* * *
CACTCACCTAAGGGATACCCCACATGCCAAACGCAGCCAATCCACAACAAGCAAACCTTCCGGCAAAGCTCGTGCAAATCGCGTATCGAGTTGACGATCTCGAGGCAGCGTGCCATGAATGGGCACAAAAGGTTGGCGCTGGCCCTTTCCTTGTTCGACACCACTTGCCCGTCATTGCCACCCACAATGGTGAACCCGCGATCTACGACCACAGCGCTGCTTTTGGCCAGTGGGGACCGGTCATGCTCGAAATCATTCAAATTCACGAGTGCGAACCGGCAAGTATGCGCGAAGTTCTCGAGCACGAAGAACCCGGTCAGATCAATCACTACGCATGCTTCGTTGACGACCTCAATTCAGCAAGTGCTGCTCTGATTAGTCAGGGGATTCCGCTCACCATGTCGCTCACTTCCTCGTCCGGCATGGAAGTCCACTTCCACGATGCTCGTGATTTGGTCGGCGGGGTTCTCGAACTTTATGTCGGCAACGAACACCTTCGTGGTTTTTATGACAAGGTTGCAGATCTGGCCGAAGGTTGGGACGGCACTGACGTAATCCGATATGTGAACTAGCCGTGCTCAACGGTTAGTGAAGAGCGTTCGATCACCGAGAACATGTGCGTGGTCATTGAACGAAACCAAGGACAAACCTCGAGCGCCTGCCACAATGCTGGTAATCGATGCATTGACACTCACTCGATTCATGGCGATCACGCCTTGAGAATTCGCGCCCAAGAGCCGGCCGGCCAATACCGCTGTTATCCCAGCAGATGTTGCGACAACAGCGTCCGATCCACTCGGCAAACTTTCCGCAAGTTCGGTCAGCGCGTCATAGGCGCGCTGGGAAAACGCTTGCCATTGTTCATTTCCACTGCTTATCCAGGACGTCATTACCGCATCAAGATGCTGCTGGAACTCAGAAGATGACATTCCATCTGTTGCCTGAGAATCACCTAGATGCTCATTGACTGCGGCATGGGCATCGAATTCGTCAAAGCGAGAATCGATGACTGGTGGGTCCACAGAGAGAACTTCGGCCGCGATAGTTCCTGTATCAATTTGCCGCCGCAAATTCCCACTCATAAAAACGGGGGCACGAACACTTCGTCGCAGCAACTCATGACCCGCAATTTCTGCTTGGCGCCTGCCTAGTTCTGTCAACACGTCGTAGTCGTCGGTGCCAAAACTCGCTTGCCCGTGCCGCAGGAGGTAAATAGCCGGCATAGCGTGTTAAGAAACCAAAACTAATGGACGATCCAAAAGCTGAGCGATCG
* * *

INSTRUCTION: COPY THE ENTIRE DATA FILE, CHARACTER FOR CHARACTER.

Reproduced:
CACTCACCTAAGGGATACCCCACATGCCAAACGCAGCCAATCCACAACAAGCAAACCTTCCGGCAAAGCTCGTGCAAATCGCGTATCGAGTTGACGATCTCGAGGCAGCGTGCCATGAATGGGCACAAAAGGTTGGCGCTGGCCCTTTCCTTGTTCGACACCACTTGCCCGTCATTGCCACCCACAATGGTGAACCCGCGATCTACGACCACAGCGCTGCTTTTGGCCAGTGGGGACCGGTCATGCTCGAAATCATTCAAATTCACGAGTGCGAACCGGCAAGTATGCGCGAAGTTCTCGAGCACGAAGAACCCGGTCAGATCAATCACTACGCATGCTTCGTTGACGACCTCAATTCAGCAAGTGCTGCTCTGATTAGTCAGGGGATTCCGCTCACCATGTCGCTCACTTCCTCGTCCGGCATGGAAGTCCACTTCCACGATGCTCGTGATTTGGTCGGCGGGGTTCTCGAACTTTATGTCGGCAACGAACACCTTCGTGGTTTTTATGACAAGGTTGCAGATCTGGCCGAAGGTTGGGACGGCACTGACGTAATCCGATATGTGAACTAGCCGTGCTCAACGGTTAGTGAAGAGCGTTCGATCACCGAGAACATGTGCGTGGTCATTGAACGAAACCAAGGACAAACCTCGAGCGCCTGCCACAATGCTGGTAATCGATGCATTGACACTCACTCGATTCATGGCGATCACGCCTTGAGAATTCGCGCCCAAGAGCCGGCCGGCCAATACCGCTGTTATCCCAGCAGATGTTGCGACAACAGCGTCCGATCCACTCGGCAAACTTTCCGCAAGTTCGGTCAGCGCGTCATAGGCGCGCTGGGAAAACGCTTGCCATTGTTCATTTCCACTGCTTATCCAGGACGTCATTACCGCATCAAGATGCTGCTGGAACTCAGAAGATGACATTCCATCTGTTGCCTGAGAATCACCTAGATGCTCATTGACTGCGGCATGGGCATCGAATTCGTCAAAGCGAGAATCGATGACTGGTGGGTCCACAGAGAGAACTTCGGCCGCGATAGTTCCTGTATCAATTTGCCGCCGCAAATTCCCACTCATAAAAACGGGGGCACGAACACTTCGTCGCAGCAACTCATGACCCGCAATTTCTGCTTGGCGCCTGCCTAGTTCTGTCAACACGTCGTAGTCGTCGGTGCCAAAACTCGCTTGCCCGTGCCGCAGGAGGTAAATAGCCGGCATAGCGTGTTAAGAAACCAAAACTAATGGACGATCCAAAAGCTGAGCGATCG